In the United States, we have very few memorials and statues if you look at the nation as a whole. I realize that any memorial to sacrifice is considered to be obscene by members of the Democrat Party and their operatives these days as they work hard to either re-write history or to eliminate it completely.
Then presidential candidate Hillary Clinton lamented that my generation needed to die (the sooner the better) in order to allow for a more progressive globalist America to emerge. And I’m not even part of the greatest generation…merely a child of that era. But some of it rubbed off.
In my home there are tributes to members of my family who served so that my grandchildren will not forget. They hang on the wall as mute reminders of sacrifices made in the hope that the nation would be preserved and that the blessings of liberty would be enjoyed by their posterity.
Thanks, Dad (RIP)
USS Hazelwood DD-531
On April 29, 1945, USS Hazelwood was on radar picket duty in the waters off Okinawa, when it was attacked three A6M Zero fighters (kamikazes). Two Japanese aircraft were shot down by anti-aircraft fire before the third Zero crashed into the Hazelwood.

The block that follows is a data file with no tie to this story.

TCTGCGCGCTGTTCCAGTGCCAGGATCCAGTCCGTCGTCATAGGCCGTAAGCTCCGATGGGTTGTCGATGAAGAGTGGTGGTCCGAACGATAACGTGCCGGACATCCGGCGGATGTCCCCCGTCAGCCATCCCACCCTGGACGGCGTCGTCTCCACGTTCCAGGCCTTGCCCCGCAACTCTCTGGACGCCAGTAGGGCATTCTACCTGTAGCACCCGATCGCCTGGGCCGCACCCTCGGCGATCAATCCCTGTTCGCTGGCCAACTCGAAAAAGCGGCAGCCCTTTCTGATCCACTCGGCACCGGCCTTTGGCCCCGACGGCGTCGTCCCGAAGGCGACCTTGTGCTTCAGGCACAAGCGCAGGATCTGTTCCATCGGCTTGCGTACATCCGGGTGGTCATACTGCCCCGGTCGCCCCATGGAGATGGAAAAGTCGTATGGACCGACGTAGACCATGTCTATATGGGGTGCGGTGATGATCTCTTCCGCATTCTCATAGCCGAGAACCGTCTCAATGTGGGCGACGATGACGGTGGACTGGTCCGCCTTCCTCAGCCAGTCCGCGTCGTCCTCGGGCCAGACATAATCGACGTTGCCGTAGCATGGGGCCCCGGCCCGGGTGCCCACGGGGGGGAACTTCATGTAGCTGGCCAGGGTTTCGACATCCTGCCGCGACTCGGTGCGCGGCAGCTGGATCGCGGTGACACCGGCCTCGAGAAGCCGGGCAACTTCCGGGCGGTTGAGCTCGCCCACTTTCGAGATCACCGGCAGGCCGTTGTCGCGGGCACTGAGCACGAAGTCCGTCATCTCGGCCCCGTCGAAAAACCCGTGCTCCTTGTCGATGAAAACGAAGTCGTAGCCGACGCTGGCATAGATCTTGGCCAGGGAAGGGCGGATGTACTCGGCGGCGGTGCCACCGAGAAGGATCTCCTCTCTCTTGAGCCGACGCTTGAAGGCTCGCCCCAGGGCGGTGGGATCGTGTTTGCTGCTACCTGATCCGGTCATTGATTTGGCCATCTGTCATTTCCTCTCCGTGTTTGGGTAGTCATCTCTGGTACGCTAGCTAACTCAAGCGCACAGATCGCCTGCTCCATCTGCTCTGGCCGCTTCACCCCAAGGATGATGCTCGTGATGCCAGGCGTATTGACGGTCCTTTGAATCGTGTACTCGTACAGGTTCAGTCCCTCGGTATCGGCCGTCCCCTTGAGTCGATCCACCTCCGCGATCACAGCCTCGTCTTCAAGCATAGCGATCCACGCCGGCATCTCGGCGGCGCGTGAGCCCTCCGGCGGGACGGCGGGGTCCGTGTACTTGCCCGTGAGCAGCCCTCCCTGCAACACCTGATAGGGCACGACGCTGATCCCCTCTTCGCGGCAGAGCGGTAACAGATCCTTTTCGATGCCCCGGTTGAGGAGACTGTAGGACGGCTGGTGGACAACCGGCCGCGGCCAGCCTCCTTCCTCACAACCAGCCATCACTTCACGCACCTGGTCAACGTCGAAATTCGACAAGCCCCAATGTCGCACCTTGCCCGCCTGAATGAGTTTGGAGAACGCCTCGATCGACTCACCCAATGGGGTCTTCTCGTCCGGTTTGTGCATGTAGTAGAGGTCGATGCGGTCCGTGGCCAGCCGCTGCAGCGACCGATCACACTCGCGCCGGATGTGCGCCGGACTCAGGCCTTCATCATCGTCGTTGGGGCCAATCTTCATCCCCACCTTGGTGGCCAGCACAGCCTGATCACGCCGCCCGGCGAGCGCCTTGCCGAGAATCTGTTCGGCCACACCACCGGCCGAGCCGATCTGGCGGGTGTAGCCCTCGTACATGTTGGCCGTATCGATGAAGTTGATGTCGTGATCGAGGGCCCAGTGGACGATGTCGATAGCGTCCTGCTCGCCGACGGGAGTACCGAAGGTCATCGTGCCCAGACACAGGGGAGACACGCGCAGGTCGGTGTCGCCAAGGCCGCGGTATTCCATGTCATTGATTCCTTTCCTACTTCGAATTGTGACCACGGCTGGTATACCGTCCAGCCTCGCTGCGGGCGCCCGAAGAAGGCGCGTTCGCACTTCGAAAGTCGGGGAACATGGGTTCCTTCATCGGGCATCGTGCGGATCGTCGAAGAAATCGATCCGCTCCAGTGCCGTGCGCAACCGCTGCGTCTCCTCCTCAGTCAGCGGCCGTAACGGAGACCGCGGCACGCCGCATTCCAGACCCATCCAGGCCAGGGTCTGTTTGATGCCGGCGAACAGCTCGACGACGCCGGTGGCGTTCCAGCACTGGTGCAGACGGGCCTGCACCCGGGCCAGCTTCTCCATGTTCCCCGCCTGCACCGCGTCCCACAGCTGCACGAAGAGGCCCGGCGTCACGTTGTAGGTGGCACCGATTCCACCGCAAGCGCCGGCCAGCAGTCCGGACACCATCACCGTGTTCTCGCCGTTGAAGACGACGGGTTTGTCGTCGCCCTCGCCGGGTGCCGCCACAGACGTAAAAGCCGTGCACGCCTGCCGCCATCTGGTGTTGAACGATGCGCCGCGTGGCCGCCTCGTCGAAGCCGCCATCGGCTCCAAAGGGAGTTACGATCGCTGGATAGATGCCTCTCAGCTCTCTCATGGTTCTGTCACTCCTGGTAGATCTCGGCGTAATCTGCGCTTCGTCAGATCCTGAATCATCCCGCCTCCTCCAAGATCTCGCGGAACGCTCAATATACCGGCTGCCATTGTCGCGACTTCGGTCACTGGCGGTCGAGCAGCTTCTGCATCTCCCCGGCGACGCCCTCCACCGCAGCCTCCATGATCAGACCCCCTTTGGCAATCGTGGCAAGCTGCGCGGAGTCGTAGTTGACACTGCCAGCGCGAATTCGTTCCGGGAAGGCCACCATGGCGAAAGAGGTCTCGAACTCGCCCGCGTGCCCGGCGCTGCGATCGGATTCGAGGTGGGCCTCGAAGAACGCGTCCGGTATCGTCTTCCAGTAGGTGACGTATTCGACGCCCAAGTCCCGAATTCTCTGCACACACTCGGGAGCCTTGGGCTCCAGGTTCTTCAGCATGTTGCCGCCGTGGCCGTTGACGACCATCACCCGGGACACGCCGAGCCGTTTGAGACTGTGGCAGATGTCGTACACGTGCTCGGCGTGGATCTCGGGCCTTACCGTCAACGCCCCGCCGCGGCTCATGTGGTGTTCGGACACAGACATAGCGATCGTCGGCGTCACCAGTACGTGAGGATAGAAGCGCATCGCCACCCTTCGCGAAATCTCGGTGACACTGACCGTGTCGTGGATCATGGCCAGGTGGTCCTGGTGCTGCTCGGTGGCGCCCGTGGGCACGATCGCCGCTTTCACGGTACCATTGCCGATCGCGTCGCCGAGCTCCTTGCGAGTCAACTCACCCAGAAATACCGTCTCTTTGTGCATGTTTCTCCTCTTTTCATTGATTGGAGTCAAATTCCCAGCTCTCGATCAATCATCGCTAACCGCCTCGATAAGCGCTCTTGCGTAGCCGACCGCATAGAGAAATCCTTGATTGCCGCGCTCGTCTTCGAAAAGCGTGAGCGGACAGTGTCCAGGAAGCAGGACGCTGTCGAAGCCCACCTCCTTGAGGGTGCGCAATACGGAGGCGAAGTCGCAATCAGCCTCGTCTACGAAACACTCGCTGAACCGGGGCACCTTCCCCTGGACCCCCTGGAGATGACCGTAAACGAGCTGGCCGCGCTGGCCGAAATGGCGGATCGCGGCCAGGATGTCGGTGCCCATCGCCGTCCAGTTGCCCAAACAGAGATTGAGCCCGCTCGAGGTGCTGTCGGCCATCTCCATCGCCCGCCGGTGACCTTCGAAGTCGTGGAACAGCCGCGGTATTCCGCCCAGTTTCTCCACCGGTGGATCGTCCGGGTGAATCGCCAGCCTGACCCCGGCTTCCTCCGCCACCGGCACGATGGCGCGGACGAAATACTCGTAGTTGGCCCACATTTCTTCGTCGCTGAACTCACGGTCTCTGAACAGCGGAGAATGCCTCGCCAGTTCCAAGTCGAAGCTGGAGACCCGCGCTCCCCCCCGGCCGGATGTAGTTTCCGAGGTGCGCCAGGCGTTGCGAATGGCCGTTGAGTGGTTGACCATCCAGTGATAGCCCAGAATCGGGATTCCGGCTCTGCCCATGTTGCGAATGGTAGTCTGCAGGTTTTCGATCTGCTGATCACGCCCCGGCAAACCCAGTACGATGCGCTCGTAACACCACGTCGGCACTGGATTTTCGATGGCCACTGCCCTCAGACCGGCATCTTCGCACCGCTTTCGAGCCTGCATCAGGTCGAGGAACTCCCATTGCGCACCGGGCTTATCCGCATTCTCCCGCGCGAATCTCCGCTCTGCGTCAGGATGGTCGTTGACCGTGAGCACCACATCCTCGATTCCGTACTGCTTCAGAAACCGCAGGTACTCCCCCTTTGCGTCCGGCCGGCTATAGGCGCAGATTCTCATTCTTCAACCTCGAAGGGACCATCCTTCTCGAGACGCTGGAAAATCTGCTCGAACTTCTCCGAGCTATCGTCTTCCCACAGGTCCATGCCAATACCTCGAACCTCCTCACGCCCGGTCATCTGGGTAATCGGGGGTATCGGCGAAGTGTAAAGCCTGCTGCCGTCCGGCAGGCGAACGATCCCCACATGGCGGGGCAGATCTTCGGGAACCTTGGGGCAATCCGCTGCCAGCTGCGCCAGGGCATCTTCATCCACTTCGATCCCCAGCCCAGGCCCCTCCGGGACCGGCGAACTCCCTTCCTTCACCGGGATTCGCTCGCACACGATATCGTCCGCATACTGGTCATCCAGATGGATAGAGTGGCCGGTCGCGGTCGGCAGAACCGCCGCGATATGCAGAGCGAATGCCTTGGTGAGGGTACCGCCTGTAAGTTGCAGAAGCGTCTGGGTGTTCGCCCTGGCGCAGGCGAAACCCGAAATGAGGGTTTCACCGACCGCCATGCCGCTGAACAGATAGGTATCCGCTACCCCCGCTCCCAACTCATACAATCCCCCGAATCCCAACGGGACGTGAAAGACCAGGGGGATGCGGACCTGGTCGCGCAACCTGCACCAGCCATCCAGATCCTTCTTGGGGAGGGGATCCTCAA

The burning fuel of the Japanese aircraft covered most of the ship. 10 officers, including the captain of the ship Commander V.P. Dow, and 67 sailors died. 36 sailors were missing, many of the Hazelwood’s crew were injured and burned. However, under the command of one of the remaining officers, Lieutenant (JG) Locke, the fires were extinguished, and the list and roll from flooding was eliminated.
My father was on the USS Hazelwood on that day (a gunner’s mate – he later struck for yeoman) and had the Japanese been more effective, this blog would not exist in 2020. He was thrown from the deck when the kamakazi hit and was picked up by the Colahan (DD-658) which came to assist.
Hazelwood was able to get underway on its own power and on May 05, 1945, the damaged ship reached the American naval base on Ulithi Atoll, where the damaged superstructure was cut away. The photo above was taken from the bridge of USS Melvin (DD-680).
After basic repairs, the USS Hazelwood sailed to San Francisco for more complete repairs.
In the photo above, you will note that they’ve set up a makeshift bridge on the search light platform on the #2 funnel. It gave them a little height to see, and relay instructions to the engine room.
By September, Hazelwood had rejoined the fleet.